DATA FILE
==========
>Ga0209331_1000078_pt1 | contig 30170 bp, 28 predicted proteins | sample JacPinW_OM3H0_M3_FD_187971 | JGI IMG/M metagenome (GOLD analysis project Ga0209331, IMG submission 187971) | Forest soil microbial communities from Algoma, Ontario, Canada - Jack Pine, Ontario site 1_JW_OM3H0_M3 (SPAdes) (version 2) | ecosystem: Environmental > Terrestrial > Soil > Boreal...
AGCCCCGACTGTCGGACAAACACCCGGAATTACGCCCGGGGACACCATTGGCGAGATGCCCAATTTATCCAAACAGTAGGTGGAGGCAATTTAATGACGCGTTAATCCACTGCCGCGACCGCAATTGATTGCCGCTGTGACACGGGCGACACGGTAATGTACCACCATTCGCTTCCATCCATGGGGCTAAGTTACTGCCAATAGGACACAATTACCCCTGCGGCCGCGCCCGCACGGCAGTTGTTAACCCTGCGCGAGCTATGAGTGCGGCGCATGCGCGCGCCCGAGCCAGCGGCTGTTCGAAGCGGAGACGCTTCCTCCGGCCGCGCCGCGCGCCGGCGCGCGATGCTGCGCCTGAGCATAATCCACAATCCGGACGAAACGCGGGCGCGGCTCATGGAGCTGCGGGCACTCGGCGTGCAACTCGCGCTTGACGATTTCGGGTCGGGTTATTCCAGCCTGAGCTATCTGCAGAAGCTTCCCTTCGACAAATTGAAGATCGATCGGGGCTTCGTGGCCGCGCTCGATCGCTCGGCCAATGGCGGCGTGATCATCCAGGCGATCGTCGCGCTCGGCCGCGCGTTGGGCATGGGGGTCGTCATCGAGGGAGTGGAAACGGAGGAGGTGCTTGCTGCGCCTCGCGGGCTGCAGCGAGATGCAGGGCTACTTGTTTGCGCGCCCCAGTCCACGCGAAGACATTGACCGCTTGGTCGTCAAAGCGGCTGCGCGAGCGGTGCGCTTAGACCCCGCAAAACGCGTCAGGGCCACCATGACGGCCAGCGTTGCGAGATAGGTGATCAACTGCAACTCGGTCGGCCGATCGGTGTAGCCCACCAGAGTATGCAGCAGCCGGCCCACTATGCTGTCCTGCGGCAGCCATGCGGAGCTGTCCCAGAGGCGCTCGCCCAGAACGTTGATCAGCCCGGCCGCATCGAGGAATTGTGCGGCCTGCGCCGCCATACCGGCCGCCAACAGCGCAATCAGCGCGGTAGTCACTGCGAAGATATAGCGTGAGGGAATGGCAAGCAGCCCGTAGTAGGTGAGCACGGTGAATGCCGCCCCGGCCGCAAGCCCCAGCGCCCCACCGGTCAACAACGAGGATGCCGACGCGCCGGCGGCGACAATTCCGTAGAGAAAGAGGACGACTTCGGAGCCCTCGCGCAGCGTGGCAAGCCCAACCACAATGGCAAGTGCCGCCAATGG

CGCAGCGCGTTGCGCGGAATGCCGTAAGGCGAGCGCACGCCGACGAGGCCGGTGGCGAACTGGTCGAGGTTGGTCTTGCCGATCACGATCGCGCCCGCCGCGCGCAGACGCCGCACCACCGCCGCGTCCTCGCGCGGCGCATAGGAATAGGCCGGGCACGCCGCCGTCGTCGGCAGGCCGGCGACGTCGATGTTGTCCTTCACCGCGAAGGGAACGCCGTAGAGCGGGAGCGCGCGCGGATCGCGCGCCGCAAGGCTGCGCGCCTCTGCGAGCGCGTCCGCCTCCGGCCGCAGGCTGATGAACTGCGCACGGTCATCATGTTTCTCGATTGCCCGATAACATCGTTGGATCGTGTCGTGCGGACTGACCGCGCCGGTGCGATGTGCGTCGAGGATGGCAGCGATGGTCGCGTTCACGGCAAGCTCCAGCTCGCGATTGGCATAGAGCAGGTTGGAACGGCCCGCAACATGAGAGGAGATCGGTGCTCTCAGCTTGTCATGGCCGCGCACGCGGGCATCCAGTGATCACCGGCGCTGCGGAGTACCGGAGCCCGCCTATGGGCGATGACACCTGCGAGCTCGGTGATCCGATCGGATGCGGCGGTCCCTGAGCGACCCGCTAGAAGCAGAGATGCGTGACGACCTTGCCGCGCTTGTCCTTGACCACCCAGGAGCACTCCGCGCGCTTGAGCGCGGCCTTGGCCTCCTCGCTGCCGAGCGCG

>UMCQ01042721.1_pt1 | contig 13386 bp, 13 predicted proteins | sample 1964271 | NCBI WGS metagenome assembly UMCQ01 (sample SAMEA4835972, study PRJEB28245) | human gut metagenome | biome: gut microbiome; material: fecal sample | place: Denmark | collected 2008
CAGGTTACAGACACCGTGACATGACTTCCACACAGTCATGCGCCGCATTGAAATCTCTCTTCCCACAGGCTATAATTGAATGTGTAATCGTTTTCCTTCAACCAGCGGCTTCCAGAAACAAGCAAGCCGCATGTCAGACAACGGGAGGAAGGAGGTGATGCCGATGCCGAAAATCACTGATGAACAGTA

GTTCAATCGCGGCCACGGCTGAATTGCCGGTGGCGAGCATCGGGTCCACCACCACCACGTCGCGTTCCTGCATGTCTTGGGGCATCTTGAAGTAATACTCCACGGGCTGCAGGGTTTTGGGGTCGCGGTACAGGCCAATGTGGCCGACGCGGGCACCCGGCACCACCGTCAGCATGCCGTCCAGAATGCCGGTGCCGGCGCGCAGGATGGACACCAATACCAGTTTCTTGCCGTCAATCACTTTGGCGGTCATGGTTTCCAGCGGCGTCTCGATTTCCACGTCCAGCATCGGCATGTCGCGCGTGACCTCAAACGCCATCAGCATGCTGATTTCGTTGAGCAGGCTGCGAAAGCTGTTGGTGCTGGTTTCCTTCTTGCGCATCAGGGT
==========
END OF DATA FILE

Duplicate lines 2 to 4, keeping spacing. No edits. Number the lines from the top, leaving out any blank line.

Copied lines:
AGCCCCGACTGTCGGACAAACACCCGGAATTACGCCCGGGGACACCATTGGCGAGATGCCCAATTTATCCAAACAGTAGGTGGAGGCAATTTAATGACGCGTTAATCCACTGCCGCGACCGCAATTGATTGCCGCTGTGACACGGGCGACACGGTAATGTACCACCATTCGCTTCCATCCATGGGGCTAAGTTACTGCCAATAGGACACAATTACCCCTGCGGCCGCGCCCGCACGGCAGTTGTTAACCCTGCGCGAGCTATGAGTGCGGCGCATGCGCGCGCCCGAGCCAGCGGCTGTTCGAAGCGGAGACGCTTCCTCCGGCCGCGCCGCGCGCCGGCGCGCGATGCTGCGCCTGAGCATAATCCACAATCCGGACGAAACGCGGGCGCGGCTCATGGAGCTGCGGGCACTCGGCGTGCAACTCGCGCTTGACGATTTCGGGTCGGGTTATTCCAGCCTGAGCTATCTGCAGAAGCTTCCCTTCGACAAATTGAAGATCGATCGGGGCTTCGTGGCCGCGCTCGATCGCTCGGCCAATGGCGGCGTGATCATCCAGGCGATCGTCGCGCTCGGCCGCGCGTTGGGCATGGGGGTCGTCATCGAGGGAGTGGAAACGGAGGAGGTGCTTGCTGCGCCTCGCGGGCTGCAGCGAGATGCAGGGCTACTTGTTTGCGCGCCCCAGTCCACGCGAAGACATTGACCGCTTGGTCGTCAAAGCGGCTGCGCGAGCGGTGCGCTTAGACCCCGCAAAACGCGTCAGGGCCACCATGACGGCCAGCGTTGCGAGATAGGTGATCAACTGCAACTCGGTCGGCCGATCGGTGTAGCCCACCAGAGTATGCAGCAGCCGGCCCACTATGCTGTCCTGCGGCAGCCATGCGGAGCTGTCCCAGAGGCGCTCGCCCAGAACGTTGATCAGCCCGGCCGCATCGAGGAATTGTGCGGCCTGCGCCGCCATACCGGCCGCCAACAGCGCAATCAGCGCGGTAGTCACTGCGAAGATATAGCGTGAGGGAATGGCAAGCAGCCCGTAGTAGGTGAGCACGGTGAATGCCGCCCCGGCCGCAAGCCCCAGCGCCCCACCGGTCAACAACGAGGATGCCGACGCGCCGGCGGCGACAATTCCGTAGAGAAAGAGGACGACTTCGGAGCCCTCGCGCAGCGTGGCAAGCCCAACCACAATGGCAAGTGCCGCCAATGG

CGCAGCGCGTTGCGCGGAATGCCGTAAGGCGAGCGCACGCCGACGAGGCCGGTGGCGAACTGGTCGAGGTTGGTCTTGCCGATCACGATCGCGCCCGCCGCGCGCAGACGCCGCACCACCGCCGCGTCCTCGCGCGGCGCATAGGAATAGGCCGGGCACGCCGCCGTCGTCGGCAGGCCGGCGACGTCGATGTTGTCCTTCACCGCGAAGGGAACGCCGTAGAGCGGGAGCGCGCGCGGATCGCGCGCCGCAAGGCTGCGCGCCTCTGCGAGCGCGTCCGCCTCCGGCCGCAGGCTGATGAACTGCGCACGGTCATCATGTTTCTCGATTGCCCGATAACATCGTTGGATCGTGTCGTGCGGACTGACCGCGCCGGTGCGATGTGCGTCGAGGATGGCAGCGATGGTCGCGTTCACGGCAAGCTCCAGCTCGCGATTGGCATAGAGCAGGTTGGAACGGCCCGCAACATGAGAGGAGATCGGTGCTCTCAGCTTGTCATGGCCGCGCACGCGGGCATCCAGTGATCACCGGCGCTGCGGAGTACCGGAGCCCGCCTATGGGCGATGACACCTGCGAGCTCGGTGATCCGATCGGATGCGGCGGTCCCTGAGCGACCCGCTAGAAGCAGAGATGCGTGACGACCTTGCCGCGCTTGTCCTTGACCACCCAGGAGCACTCCGCGCGCTTGAGCGCGGCCTTGGCCTCCTCGCTGCCGAGCGCG

>UMCQ01042721.1_pt1 | contig 13386 bp, 13 predicted proteins | sample 1964271 | NCBI WGS metagenome assembly UMCQ01 (sample SAMEA4835972, study PRJEB28245) | human gut metagenome | biome: gut microbiome; material: fecal sample | place: Denmark | collected 2008